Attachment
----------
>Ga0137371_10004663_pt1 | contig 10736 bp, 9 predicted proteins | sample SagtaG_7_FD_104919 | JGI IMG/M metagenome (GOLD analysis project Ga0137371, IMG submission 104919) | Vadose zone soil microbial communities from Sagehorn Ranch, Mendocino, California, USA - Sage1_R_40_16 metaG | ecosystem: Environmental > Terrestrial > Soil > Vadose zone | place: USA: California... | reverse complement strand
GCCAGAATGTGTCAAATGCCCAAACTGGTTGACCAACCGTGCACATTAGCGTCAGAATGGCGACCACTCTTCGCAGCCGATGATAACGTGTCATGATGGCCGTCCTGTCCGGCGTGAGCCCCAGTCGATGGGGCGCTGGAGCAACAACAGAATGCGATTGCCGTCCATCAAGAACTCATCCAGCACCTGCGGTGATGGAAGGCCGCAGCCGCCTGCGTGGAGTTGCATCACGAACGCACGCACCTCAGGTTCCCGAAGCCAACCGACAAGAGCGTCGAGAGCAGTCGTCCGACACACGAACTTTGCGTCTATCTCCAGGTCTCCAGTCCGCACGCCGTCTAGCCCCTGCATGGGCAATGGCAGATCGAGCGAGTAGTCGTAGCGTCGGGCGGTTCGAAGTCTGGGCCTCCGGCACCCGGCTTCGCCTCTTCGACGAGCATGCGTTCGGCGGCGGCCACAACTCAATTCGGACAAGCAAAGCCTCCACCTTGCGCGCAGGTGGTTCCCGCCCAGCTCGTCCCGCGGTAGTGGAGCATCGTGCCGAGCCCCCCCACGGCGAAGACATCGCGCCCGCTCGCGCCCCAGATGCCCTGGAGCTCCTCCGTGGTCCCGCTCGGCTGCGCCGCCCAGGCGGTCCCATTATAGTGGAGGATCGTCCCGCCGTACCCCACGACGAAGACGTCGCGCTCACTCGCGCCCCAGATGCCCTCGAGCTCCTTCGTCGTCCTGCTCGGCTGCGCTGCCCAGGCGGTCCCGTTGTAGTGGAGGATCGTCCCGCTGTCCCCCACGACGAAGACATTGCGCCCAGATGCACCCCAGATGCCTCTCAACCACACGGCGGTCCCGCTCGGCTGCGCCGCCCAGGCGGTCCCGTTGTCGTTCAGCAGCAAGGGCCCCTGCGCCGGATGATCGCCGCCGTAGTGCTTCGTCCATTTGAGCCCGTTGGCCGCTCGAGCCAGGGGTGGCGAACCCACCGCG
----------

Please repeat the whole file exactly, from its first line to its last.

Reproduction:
>Ga0137371_10004663_pt1 | contig 10736 bp, 9 predicted proteins | sample SagtaG_7_FD_104919 | JGI IMG/M metagenome (GOLD analysis project Ga0137371, IMG submission 104919) | Vadose zone soil microbial communities from Sagehorn Ranch, Mendocino, California, USA - Sage1_R_40_16 metaG | ecosystem: Environmental > Terrestrial > Soil > Vadose zone | place: USA: California... | reverse complement strand
GCCAGAATGTGTCAAATGCCCAAACTGGTTGACCAACCGTGCACATTAGCGTCAGAATGGCGACCACTCTTCGCAGCCGATGATAACGTGTCATGATGGCCGTCCTGTCCGGCGTGAGCCCCAGTCGATGGGGCGCTGGAGCAACAACAGAATGCGATTGCCGTCCATCAAGAACTCATCCAGCACCTGCGGTGATGGAAGGCCGCAGCCGCCTGCGTGGAGTTGCATCACGAACGCACGCACCTCAGGTTCCCGAAGCCAACCGACAAGAGCGTCGAGAGCAGTCGTCCGACACACGAACTTTGCGTCTATCTCCAGGTCTCCAGTCCGCACGCCGTCTAGCCCCTGCATGGGCAATGGCAGATCGAGCGAGTAGTCGTAGCGTCGGGCGGTTCGAAGTCTGGGCCTCCGGCACCCGGCTTCGCCTCTTCGACGAGCATGCGTTCGGCGGCGGCCACAACTCAATTCGGACAAGCAAAGCCTCCACCTTGCGCGCAGGTGGTTCCCGCCCAGCTCGTCCCGCGGTAGTGGAGCATCGTGCCGAGCCCCCCCACGGCGAAGACATCGCGCCCGCTCGCGCCCCAGATGCCCTGGAGCTCCTCCGTGGTCCCGCTCGGCTGCGCCGCCCAGGCGGTCCCATTATAGTGGAGGATCGTCCCGCCGTACCCCACGACGAAGACGTCGCGCTCACTCGCGCCCCAGATGCCCTCGAGCTCCTTCGTCGTCCTGCTCGGCTGCGCTGCCCAGGCGGTCCCGTTGTAGTGGAGGATCGTCCCGCTGTCCCCCACGACGAAGACATTGCGCCCAGATGCACCCCAGATGCCTCTCAACCACACGGCGGTCCCGCTCGGCTGCGCCGCCCAGGCGGTCCCGTTGTCGTTCAGCAGCAAGGGCCCCTGCGCCGGATGATCGCCGCCGTAGTGCTTCGTCCATTTGAGCCCGTTGGCCGCTCGAGCCAGGGGTGGCGAACCCACCGCG